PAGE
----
I do my best to keep this listing updated. If there are any changes, use the form on the Contact page.
An Atheist in OA
I am writing to share my experience as an atheist in OA. I feel disappointed by the lack of articles written by atheists, particularly articles that don’t end with the author finding faith in God. Even the Big Book’s chapter “To the Agnostic” (Alcoholics Anonymous, 4th. ed., pp. 44–57) encourages nonbelievers to try believing in God. I assert that it’s possible to be spiritual and live a life of recovery without believing in a supernatural God. I didn’t start out as an atheist. I grew up in a religious family, went to religious schools, married in a church, baptized our children and attended church every Sunday. When I came to OA, I was devoutly religious and embraced my God as my Higher Power. I immersed myself in recovery from the beginning, went to meetings, got a sponsor, wrote on the Steps, made phone calls and did service. I have over three years of back-to-back abstinence and have always loved OA. It taught me how to live and to bring my religious teachings into my real life.
The Power is OA
I rarely use “agnostic” or “atheist” to describe myself, and the question “Is there a God?” is not one I give much thought to. Many people have religious or spiritual answers, others have scientific theories, and it’s clear they believe these narratives with passion and certitude. But I came to believe it would be intellectual arrogance for me to feel I have even a clue about how the universe works. A speaker at an OA retreat shared this analogy: Imagine a goldfish in a bowl watching its world happen. Sometimes lights come on; other times it’s dark. Sometimes bits of food drop into the bowl. Sometimes the water is clean; sometimes it isn’t. Imagine the goldfish with its little brain trying to understand what’s going on: A pet owner controlling electricity? Offering manufactured fish food from a pet store? Periodically changing the entire environment using clean water from pipes? That little fish wouldn’t have the slightest chance of understanding as much as we do, and we humans have only been civilized for about 10,000 years on a 4.5-billion-year-old planet, part of one little solar system out of many trillions. It seems to me that thinking, believing, and claiming we know how it all works makes as much sense as that goldfish knowing the greater story.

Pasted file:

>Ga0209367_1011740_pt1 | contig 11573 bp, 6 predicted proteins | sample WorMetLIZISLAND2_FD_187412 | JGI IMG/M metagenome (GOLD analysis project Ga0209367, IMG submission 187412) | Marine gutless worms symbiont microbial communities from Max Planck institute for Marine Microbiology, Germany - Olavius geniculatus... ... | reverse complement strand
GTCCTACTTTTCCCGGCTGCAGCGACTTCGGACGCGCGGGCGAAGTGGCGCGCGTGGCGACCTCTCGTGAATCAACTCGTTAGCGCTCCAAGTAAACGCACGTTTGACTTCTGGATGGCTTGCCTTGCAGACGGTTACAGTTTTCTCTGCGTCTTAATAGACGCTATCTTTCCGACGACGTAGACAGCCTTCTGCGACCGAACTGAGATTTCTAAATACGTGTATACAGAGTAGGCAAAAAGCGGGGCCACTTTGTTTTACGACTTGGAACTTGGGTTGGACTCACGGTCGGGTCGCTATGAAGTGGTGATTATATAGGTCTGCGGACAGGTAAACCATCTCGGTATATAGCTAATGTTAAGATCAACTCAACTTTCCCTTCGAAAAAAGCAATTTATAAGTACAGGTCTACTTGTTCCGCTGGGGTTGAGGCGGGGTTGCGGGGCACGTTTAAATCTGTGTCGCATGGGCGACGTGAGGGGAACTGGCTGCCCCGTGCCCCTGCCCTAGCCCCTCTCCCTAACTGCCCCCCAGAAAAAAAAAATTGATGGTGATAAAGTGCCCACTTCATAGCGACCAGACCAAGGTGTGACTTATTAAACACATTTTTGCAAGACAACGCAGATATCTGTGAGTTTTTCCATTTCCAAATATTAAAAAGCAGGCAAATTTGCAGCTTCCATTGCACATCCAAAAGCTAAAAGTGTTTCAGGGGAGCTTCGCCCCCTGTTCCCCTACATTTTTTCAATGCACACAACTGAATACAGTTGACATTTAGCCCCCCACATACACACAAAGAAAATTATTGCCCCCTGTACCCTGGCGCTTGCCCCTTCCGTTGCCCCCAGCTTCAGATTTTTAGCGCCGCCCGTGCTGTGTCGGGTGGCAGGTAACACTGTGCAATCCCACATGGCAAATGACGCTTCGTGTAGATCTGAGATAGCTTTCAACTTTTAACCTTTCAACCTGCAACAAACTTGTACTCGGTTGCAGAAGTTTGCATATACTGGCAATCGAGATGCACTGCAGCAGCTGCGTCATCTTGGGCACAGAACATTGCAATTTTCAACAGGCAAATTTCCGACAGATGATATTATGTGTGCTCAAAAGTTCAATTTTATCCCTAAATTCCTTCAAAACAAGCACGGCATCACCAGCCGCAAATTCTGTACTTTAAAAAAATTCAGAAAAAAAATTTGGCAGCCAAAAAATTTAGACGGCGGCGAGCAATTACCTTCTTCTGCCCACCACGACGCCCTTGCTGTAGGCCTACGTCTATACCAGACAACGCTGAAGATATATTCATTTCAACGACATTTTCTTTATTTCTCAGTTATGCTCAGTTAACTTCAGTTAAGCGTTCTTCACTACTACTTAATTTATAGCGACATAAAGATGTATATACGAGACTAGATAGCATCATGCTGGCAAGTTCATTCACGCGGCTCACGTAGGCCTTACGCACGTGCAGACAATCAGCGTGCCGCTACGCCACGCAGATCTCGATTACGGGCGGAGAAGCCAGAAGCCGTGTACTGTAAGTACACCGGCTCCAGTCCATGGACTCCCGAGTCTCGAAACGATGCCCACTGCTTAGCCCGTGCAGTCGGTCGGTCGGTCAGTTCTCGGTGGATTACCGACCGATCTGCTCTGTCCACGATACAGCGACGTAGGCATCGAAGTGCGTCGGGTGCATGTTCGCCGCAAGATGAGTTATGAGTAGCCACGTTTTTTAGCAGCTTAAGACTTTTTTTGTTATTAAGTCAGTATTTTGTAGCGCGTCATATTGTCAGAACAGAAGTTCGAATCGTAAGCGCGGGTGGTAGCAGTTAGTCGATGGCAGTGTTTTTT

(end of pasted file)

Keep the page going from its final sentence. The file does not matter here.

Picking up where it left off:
No Need to Know
I am writing for myself and those who feel they don’t really belong in OA. I’m writing for the atheists and agnostics.My Dad was in recovery in another Twelve Step fellowship for thirty years. He was also agnostic. Over the years when I was growing up, I’d ask him, “Do you think there is a God?” He would always say the same thing: “I don’t know, but I’ll call you from the other side and let you know.” For months after he passed, I’d hear a phone ring and think of that.
Making OA More Accessible
In May 2019, three of us founded an atheist/agnostic face-to-face meeting in Bethesda, Maryland. We’d already had nineteen people at our most recent virtual meeting and had launched a second meeting online. Our purpose has been to help make the OA community more accessible to people who do not believe in a deity or have unconventional beliefs. We begin our meeting with the traditional introduction to OA, and then we continue: “This meeting was started because many of us with long and short periods of abstinence in OA do not believe in God, at least not a masculine, Christianity-based deity who will intervene in our lives and make us abstinent.
Translation for the Newcomer
I am athletic and an atheist. I don’t fit the stereotype of what a compulsive overeater looks like. Twenty-five years ago, before phone or online meetings took off and before anorexia and bulimia were in the media, I attended my first face-to-face OA meeting in Sacramento, California. California, land of the progressive, land of the open-minded, right? Wrong. I did not feel welcome. I did not go back. I suffered the shame and torment of compulsive overeating for more than two decades before I found my first virtual OA meeting. As I continued attending, I’d ask if there were any atheists willing to speak with me about a higher power, and a disturbing pattern from believers emerged.
The first time I worked the Steps, more than thirty years ago, I believed in a benevolent HP who was watching my back. I was sure of this because I was very happy at that time in my life. Twenty-five years later, I had a spiritual crisis when I lost my career, and now, I believe no entity was ever watching out for me. I came to believe that both good and bad things happen to everyone in a seemingly random manner. (I say “seemingly” because there’s obviously a wisdom in the universe that has ensured our survival so far, but it is beyond my understanding.) My spiritual crisis did not affect my commitment to or reliance on OA for a spiritual path and help with my food.